The Israel Antitrust Authority has told the partners in the Leviathan natural gas field that unless a compromise is reached to reduce their dominance of Israel’s natural gas market, they will face an antitrust case in court.
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The IAA’s warning comes after the partners in the giant field − Delek Group, Noble Energy of the United States and Ratio Oil Exploration − applied immense pressure on officials not to order them to reduce their stakes in Leviathan. The heads of the three companies, including Delek Group’s controlling shareholder Yitzhak Tshuva, met with Antitrust Commissioner David Gilo in recent days in an effort to dissuade him from declaring their partnership a cartel, or at least receive better terms. Gilo is expected to rule on the matter this month.
Delek owns 45% of Leviathan through its Avner and Delek Drilling units, while Noble Energy controls 40% and Ratio 15%. The three are in talks with Australia’s Woodside Petroleum to take a stake of between 25% and 30%, which would dilute their shares proportionately.
As first reported in TheMarker, to prevent any delays in developing the Leviathan field, the IAA is considering allowing Delek and Noble to sell their rights in smaller gas fields closer to Israel’s coast and allow them retain their holdings in Leviathan. Delek and Noble would sell to a third party their rights to the Karish and Tanin natural gas fields, which have an estimated 50 billion and 30 billion cubic meters in natural gas reserves, respectively. Another yet-to-be-named concession would be sold to the third party to allow it to reach a size that would enable it to effectively compete with Delek and Noble Energy in the local natural gas market.
The government has demanded the additional concession to Leviathan, to ensure that the development of the field will be done in a way that shores up competition in the natural gas market. In addition, the Antitrust Authority is demanding that Delek and Noble commit to a set timetable for selling their rights, to prevent dragging out the agreement’s implementation.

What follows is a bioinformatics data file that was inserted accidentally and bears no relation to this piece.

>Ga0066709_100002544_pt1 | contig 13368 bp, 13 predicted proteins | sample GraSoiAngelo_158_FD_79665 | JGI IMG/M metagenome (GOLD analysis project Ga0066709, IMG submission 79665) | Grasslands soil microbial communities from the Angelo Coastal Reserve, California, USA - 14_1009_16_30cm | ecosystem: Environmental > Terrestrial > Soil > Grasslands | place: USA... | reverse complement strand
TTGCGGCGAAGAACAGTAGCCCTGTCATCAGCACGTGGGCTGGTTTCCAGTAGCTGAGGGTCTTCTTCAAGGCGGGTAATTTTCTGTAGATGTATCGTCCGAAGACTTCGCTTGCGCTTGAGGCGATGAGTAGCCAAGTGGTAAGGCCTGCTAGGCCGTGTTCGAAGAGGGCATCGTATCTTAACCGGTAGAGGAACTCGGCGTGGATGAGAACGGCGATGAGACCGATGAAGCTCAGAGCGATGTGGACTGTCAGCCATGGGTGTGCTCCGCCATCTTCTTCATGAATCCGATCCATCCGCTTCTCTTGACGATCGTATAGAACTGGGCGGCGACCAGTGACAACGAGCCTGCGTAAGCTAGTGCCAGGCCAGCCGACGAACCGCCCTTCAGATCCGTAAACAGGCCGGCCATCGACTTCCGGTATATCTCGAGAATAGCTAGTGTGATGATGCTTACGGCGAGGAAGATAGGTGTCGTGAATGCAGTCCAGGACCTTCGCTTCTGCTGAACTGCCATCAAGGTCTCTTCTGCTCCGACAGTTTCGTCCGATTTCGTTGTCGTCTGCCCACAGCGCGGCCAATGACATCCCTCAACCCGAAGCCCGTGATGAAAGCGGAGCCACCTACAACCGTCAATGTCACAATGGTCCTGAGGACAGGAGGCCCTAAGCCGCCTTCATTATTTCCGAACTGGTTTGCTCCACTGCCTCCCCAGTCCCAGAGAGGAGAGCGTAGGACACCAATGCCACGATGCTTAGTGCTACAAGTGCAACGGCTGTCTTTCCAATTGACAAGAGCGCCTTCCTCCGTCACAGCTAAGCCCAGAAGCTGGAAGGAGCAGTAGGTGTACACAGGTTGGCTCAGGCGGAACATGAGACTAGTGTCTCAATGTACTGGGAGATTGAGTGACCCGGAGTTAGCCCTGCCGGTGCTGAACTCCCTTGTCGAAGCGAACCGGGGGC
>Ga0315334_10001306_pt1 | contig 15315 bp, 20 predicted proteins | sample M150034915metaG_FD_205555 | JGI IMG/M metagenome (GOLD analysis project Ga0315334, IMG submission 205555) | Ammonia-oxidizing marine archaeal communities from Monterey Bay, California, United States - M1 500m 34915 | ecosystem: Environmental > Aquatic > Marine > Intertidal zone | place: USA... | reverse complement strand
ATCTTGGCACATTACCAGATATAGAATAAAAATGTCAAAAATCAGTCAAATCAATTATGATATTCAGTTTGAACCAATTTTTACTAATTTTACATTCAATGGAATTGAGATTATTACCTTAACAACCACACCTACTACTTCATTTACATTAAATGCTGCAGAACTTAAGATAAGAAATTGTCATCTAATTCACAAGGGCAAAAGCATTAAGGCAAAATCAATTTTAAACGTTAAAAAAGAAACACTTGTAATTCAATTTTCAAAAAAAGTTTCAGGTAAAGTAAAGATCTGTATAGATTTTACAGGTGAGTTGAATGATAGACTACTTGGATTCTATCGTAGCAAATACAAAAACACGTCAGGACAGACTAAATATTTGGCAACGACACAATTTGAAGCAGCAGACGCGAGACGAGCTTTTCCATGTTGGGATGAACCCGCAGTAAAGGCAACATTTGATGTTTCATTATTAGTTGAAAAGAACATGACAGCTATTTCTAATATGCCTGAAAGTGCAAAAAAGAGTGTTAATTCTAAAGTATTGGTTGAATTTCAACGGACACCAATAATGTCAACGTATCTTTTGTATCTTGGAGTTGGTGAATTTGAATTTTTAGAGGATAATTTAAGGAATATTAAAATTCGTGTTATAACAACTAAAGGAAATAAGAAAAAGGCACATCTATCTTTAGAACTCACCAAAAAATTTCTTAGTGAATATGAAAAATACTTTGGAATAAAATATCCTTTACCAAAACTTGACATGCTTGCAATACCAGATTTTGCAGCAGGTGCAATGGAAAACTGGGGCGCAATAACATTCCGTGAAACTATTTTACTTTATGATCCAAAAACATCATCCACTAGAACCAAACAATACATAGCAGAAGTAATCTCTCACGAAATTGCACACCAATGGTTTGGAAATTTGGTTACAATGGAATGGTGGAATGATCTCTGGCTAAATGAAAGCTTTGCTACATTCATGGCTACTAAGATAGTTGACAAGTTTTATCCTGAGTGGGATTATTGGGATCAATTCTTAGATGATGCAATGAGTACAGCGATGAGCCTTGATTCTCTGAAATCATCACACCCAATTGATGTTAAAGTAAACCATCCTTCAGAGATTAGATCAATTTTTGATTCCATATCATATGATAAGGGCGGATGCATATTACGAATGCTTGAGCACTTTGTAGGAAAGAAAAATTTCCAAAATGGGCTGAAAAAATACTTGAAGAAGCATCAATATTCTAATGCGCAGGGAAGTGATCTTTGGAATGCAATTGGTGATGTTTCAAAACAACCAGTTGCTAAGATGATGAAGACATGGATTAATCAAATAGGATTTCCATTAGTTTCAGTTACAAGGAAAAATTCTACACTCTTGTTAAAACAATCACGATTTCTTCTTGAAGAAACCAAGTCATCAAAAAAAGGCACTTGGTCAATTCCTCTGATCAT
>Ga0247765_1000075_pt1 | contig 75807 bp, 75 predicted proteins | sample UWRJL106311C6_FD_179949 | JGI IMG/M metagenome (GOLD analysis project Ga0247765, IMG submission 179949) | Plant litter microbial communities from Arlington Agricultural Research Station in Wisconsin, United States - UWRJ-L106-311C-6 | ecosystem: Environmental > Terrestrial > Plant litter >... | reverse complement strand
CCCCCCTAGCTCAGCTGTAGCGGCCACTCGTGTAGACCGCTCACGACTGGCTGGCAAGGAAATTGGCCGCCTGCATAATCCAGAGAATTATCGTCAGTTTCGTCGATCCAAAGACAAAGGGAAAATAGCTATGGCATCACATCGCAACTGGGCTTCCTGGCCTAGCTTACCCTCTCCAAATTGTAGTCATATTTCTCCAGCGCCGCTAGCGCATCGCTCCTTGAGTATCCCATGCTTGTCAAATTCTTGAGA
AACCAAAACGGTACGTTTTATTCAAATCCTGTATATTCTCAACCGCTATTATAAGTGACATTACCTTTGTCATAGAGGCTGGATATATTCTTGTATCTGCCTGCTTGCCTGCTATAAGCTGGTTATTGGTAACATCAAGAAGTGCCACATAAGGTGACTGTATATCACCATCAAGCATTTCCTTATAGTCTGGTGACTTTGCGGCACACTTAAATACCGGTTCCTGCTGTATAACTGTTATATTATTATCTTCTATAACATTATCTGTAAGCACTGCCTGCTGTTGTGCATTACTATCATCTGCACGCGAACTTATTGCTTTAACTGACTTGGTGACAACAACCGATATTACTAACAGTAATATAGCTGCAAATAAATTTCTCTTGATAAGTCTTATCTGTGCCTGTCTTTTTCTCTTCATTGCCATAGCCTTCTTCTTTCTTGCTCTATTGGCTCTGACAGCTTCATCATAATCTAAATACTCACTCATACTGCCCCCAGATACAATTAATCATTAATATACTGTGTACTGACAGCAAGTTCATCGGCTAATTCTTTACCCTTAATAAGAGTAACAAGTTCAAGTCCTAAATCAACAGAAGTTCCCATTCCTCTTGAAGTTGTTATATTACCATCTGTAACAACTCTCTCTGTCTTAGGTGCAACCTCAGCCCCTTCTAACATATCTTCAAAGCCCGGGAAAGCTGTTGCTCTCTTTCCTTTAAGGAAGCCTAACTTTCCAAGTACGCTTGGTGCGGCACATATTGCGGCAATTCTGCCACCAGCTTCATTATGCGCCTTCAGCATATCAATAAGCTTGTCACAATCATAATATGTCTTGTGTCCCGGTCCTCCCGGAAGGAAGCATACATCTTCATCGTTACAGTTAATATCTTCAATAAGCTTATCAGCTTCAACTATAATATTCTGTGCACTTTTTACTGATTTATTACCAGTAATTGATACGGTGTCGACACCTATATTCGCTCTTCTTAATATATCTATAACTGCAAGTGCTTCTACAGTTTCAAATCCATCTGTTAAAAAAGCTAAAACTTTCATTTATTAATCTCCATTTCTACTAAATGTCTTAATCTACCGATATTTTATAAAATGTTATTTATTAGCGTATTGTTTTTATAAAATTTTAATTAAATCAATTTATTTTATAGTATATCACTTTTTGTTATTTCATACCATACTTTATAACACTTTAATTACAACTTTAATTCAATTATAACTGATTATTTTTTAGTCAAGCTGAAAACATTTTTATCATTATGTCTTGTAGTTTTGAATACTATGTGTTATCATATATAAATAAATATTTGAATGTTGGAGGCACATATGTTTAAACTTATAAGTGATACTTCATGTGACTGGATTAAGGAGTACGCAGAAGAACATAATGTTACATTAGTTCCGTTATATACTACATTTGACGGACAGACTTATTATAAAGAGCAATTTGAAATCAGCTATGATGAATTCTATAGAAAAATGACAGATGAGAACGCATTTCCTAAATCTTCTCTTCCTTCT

Delek and Noble Energy have already rejected these conditions and are seeking an alternative arrangement, under which the additional natural gas required for the package deal would come from the Tamar field’s satellite field Tamar Southwest. They have also been adamant about maintaining the rights to sell any oil discovered in the fields.
In a related development, Bloomberg News reported this week that senior officials in the region said that the construction of a natural gas pipeline between Israel and Jordan would begin sometime in 2015 and be completed in 2016. The pipeline is the subject of talks between Delek, Noble and the Jordanian government to supply Jordan’s Dead Sea potash plants with natural gas. The plants are operated by Canadian producer Potash Corporation of Saskatchewan.
Some 88% of Jordan’s energy needs are supplied by natural gas. According to estimates, Jordan requires an additional 2-3 billion cubic meters of natural gas annually beyond what it gets from Egypt, which has become an unreliable supplier in the years since Hosni Mubarak was toppled from power. However, fulfilling the demand would require expanding Jordan’s limited infrastructure for transporting natural gas. Jordan’s current estimated natural gas consumption is half a billion cubic meters, primarily used by the Dead Sea plant.